Ready for another billion-scale statistic about the rapid rise of smart meters? Worldwide, the installed base of smart meters will triple from 313 million in 2013 to nearly 1.1 billion within ten years, according to a November report from Navigant Research.
You may remember the 2013 Super Bowl for the 34-minute blackout that shrouded the playing field in New Orleans’ Superdome. But here’s another energy-related fact that you should keep in mind about America’s most-watched television event: the Super Bowl reduces home energy use.
In January, Opower’s Outlier blog examined game-time energy consumption data (from Super Bowl XLVI) across a large-scale sample of 145,000 U.S. households in multiple regions -- finding that residential electricity usage decisively tumbles to an average of 5 percent below normal during the event.
Why do homes use significantly less electricity during the Super Bowl? We surmise it’s a combination of two factors: first, everyone is glued to the TV, so they aren’t using any other appliances; and second, many viewers “TV-Pool” -- that is, they watch the game at the houses of friends and family.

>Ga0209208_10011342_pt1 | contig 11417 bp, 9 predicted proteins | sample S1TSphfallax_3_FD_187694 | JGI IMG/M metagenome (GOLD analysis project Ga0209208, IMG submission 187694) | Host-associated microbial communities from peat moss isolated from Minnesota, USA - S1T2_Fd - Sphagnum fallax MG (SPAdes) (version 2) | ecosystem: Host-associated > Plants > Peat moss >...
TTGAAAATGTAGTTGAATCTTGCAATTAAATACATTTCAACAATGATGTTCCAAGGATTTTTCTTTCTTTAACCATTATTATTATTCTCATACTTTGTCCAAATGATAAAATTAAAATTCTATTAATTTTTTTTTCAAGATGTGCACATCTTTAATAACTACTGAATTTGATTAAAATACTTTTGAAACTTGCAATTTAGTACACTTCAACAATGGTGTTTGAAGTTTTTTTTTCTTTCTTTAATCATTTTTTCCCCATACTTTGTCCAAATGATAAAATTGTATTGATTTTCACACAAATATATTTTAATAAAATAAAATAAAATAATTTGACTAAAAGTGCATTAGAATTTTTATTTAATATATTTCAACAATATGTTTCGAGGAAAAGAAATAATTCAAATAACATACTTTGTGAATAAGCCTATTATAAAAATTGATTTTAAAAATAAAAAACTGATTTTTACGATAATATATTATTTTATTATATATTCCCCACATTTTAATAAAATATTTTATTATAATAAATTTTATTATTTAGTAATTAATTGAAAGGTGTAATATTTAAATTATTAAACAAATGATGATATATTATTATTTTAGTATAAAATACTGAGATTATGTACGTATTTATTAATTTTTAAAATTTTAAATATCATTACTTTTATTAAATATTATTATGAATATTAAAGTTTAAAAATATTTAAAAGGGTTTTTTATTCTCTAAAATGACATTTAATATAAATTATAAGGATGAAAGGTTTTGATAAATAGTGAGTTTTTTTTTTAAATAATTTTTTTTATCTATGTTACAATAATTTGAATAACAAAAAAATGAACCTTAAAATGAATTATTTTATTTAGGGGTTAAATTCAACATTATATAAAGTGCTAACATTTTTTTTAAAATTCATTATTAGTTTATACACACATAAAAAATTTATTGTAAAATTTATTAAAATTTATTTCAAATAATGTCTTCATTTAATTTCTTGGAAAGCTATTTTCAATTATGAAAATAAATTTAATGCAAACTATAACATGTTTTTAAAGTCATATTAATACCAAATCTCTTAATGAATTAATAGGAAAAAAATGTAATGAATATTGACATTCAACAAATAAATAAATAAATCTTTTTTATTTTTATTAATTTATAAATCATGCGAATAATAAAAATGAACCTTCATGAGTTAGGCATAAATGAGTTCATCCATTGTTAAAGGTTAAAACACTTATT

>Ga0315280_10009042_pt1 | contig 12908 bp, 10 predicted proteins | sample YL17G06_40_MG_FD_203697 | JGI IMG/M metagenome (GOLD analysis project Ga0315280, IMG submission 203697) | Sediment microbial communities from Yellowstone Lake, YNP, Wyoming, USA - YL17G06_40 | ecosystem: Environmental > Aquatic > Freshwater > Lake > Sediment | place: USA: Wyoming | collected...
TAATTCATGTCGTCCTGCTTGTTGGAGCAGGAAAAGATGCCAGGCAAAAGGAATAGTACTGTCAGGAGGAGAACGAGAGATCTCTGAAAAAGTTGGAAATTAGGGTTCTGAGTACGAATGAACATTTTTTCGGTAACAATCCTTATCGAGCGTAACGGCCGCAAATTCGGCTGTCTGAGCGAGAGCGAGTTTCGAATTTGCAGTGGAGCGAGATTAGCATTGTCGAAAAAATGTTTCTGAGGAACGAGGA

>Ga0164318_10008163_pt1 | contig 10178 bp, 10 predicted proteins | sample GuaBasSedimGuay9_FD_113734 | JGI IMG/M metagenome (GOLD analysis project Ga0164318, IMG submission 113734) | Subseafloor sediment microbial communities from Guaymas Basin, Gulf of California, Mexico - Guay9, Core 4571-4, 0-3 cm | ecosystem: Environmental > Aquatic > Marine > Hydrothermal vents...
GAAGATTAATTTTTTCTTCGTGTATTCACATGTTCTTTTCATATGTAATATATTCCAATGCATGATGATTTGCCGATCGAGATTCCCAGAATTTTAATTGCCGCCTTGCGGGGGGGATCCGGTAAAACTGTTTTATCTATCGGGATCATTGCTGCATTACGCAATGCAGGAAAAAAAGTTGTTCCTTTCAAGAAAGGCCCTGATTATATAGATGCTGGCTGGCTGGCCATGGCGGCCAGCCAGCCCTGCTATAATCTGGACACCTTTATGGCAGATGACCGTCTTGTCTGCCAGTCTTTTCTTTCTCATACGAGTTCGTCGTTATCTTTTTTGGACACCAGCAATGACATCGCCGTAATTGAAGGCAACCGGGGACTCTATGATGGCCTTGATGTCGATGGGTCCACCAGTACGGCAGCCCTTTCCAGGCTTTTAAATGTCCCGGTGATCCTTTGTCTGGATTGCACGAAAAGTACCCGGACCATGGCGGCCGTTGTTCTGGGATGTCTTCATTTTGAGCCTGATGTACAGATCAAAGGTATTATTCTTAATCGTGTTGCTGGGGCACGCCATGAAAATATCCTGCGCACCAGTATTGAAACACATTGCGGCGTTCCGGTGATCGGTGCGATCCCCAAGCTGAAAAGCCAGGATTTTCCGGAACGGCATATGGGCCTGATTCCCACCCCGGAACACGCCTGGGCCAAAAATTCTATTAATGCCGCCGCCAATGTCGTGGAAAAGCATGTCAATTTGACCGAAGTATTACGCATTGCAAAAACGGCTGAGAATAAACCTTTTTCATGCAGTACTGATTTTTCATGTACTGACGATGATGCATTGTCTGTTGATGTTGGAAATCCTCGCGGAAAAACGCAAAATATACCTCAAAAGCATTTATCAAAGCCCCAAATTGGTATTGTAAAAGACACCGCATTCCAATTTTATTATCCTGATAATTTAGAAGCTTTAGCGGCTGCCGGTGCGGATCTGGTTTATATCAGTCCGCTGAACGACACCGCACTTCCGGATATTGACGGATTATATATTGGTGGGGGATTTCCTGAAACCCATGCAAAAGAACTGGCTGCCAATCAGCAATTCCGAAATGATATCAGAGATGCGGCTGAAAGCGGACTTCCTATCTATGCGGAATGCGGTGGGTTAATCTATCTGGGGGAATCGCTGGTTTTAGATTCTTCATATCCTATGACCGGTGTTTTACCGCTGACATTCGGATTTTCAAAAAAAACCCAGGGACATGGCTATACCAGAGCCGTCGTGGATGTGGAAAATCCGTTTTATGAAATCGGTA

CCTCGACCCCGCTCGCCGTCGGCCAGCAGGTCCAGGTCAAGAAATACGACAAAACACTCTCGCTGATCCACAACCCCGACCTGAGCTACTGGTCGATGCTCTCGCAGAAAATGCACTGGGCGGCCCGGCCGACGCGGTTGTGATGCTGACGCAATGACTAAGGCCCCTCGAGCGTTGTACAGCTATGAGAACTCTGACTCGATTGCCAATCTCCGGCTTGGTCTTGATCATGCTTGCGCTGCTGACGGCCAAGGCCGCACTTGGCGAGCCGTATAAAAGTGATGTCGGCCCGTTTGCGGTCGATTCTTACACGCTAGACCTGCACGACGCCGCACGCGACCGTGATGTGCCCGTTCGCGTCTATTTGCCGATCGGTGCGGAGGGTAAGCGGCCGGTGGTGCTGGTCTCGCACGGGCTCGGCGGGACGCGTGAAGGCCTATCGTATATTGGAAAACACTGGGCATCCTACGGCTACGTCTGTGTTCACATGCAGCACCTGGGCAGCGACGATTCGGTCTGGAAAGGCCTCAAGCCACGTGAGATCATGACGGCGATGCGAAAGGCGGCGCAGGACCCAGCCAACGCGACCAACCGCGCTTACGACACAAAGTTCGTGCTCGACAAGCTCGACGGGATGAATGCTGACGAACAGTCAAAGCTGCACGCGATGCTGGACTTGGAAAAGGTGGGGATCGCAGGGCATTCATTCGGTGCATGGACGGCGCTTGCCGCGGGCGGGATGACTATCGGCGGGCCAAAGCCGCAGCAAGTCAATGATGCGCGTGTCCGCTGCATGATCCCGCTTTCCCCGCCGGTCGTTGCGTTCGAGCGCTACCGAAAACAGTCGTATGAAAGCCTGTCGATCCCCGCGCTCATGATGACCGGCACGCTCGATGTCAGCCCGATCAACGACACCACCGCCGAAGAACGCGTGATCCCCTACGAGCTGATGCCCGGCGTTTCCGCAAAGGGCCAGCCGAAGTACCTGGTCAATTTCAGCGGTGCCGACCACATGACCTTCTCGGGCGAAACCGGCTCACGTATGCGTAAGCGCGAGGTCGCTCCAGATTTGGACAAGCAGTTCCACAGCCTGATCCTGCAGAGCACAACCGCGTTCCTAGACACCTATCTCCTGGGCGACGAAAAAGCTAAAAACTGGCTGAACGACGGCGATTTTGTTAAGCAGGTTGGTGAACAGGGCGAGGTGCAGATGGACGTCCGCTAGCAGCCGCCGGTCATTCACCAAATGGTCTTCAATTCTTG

It was another shining year for solar energy.
After a near record-breaking third quarter, the solar industry is on pace to have installed a total of 4,300 megawatts of electric capacity for this year alone. In other words, this year’s volume of solar additions are approximately equivalent to all the solar capacity installed between the beginning of time and the end of 2011.
While solar electric generating capacity has grown more than twentyfold since the year 2000, it still only accounts for 0.3 percent of annual U.S. electricity generation. That fraction could expand substantially in the coming years as utility companies deepen their large-scale solar investments and tens of thousands of households install photovoltaic panels on their rooftops each year.
The electricity you’ve been using to charge your iPhone may be coming from Russian nuclear weapons.
This October, in a fascinating intersection of international diplomacy and energy affairs, a top U.S. State Department official told a UN Committee that a 1993 disarmament agreement between Russia and the U.S. -- known as the “Megatons-to-Megawatts” deal -- has cumulatively converted 500 metric tons of bomb-grade uranium from Russian warheads into low-enriched uranium fuel that has been used by “nearly all U.S. nuclear power plants.”
Since the first shipment of Russian low-enriched uranium arrived on U.S. soil in 1995, it’s estimated that half of all U.S. nuclear electricity production has been fueled via the Megatons program. The program officially comes to a close this month, but an analogous smaller agreement has been signed to extend the Russia-U.S. uranium exchange within a market-price framework.
We can only hope that an equally amazing number will emerge in 2014 -- one that we can use to conclude this same list next year. Given how fast the energy world is changing and the scale of innovation taking place within it, we’re optimistic.
Barry Fischer is the head writer at Opower, where he manages the Opower Outlier blog.